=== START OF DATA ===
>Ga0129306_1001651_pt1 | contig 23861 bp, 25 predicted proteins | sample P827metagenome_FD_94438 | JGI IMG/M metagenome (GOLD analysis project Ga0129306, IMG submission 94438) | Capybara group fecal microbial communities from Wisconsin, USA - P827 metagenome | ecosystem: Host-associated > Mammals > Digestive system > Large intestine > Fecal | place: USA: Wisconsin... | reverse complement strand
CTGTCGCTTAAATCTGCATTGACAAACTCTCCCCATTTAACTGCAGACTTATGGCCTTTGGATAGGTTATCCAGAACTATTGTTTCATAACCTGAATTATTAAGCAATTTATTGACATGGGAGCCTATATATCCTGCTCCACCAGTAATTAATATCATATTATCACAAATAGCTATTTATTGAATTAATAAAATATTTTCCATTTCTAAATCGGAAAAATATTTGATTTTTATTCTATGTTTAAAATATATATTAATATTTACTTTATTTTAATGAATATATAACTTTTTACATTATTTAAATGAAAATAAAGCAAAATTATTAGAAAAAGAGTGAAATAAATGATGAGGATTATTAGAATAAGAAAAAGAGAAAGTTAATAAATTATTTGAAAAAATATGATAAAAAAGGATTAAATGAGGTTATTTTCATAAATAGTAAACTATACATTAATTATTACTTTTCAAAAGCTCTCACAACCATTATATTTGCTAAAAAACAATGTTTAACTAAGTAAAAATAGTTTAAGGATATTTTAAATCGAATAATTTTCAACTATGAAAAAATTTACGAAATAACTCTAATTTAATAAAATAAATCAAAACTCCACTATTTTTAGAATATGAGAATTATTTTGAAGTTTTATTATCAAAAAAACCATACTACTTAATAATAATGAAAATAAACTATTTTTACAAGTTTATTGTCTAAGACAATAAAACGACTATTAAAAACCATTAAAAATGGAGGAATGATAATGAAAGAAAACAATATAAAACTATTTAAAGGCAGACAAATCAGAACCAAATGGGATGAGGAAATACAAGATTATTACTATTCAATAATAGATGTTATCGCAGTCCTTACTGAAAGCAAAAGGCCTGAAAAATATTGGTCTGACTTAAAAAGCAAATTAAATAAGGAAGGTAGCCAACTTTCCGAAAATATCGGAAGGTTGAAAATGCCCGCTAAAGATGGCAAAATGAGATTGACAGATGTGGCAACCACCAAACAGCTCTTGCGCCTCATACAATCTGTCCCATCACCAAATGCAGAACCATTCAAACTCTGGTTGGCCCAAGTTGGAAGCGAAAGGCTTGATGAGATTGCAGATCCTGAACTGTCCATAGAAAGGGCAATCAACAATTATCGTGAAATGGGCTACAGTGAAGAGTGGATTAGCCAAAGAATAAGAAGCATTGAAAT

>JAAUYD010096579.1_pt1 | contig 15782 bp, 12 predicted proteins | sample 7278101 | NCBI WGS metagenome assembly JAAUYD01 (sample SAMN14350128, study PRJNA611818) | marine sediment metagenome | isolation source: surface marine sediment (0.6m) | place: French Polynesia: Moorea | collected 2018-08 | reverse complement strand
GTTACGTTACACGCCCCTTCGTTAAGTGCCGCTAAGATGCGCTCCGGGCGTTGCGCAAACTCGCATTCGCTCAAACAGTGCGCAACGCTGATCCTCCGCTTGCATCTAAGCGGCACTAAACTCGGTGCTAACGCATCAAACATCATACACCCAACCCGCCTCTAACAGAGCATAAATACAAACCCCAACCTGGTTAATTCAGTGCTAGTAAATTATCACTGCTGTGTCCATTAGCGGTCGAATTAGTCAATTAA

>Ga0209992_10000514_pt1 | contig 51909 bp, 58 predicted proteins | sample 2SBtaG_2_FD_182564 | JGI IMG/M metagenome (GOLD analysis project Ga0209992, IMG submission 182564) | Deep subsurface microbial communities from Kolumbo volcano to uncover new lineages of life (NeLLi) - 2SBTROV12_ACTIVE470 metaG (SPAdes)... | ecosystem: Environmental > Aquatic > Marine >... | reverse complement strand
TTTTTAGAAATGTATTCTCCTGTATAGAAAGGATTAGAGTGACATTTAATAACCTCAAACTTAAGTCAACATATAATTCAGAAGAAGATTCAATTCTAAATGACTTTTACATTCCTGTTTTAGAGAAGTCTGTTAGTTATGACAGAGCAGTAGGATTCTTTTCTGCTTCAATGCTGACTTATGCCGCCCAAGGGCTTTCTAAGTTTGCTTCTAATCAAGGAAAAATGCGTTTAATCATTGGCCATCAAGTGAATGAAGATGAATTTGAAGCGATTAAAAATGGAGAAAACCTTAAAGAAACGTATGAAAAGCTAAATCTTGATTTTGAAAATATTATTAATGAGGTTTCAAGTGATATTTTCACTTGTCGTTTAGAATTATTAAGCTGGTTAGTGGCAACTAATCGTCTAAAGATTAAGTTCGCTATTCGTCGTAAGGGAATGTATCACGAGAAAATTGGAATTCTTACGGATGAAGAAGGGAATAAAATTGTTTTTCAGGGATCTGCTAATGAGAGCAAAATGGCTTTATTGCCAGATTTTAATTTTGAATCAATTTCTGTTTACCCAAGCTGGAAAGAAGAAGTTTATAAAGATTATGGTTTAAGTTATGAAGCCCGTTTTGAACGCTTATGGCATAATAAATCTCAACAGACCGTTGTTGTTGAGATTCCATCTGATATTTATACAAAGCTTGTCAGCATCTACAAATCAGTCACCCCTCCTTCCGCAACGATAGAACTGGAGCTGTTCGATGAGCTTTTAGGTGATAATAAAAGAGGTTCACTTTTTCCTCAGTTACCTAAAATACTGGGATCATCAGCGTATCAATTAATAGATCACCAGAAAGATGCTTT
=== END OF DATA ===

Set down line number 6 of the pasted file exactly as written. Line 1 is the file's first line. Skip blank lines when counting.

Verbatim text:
TTTTTAGAAATGTATTCTCCTGTATAGAAAGGATTAGAGTGACATTTAATAACCTCAAACTTAAGTCAACATATAATTCAGAAGAAGATTCAATTCTAAATGACTTTTACATTCCTGTTTTAGAGAAGTCTGTTAGTTATGACAGAGCAGTAGGATTCTTTTCTGCTTCAATGCTGACTTATGCCGCCCAAGGGCTTTCTAAGTTTGCTTCTAATCAAGGAAAAATGCGTTTAATCATTGGCCATCAAGTGAATGAAGATGAATTTGAAGCGATTAAAAATGGAGAAAACCTTAAAGAAACGTATGAAAAGCTAAATCTTGATTTTGAAAATATTATTAATGAGGTTTCAAGTGATATTTTCACTTGTCGTTTAGAATTATTAAGCTGGTTAGTGGCAACTAATCGTCTAAAGATTAAGTTCGCTATTCGTCGTAAGGGAATGTATCACGAGAAAATTGGAATTCTTACGGATGAAGAAGGGAATAAAATTGTTTTTCAGGGATCTGCTAATGAGAGCAAAATGGCTTTATTGCCAGATTTTAATTTTGAATCAATTTCTGTTTACCCAAGCTGGAAAGAAGAAGTTTATAAAGATTATGGTTTAAGTTATGAAGCCCGTTTTGAACGCTTATGGCATAATAAATCTCAACAGACCGTTGTTGTTGAGATTCCATCTGATATTTATACAAAGCTTGTCAGCATCTACAAATCAGTCACCCCTCCTTCCGCAACGATAGAACTGGAGCTGTTCGATGAGCTTTTAGGTGATAATAAAAGAGGTTCACTTTTTCCTCAGTTACCTAAAATACTGGGATCATCAGCGTATCAATTAATAGATCACCAGAAAGATGCTTT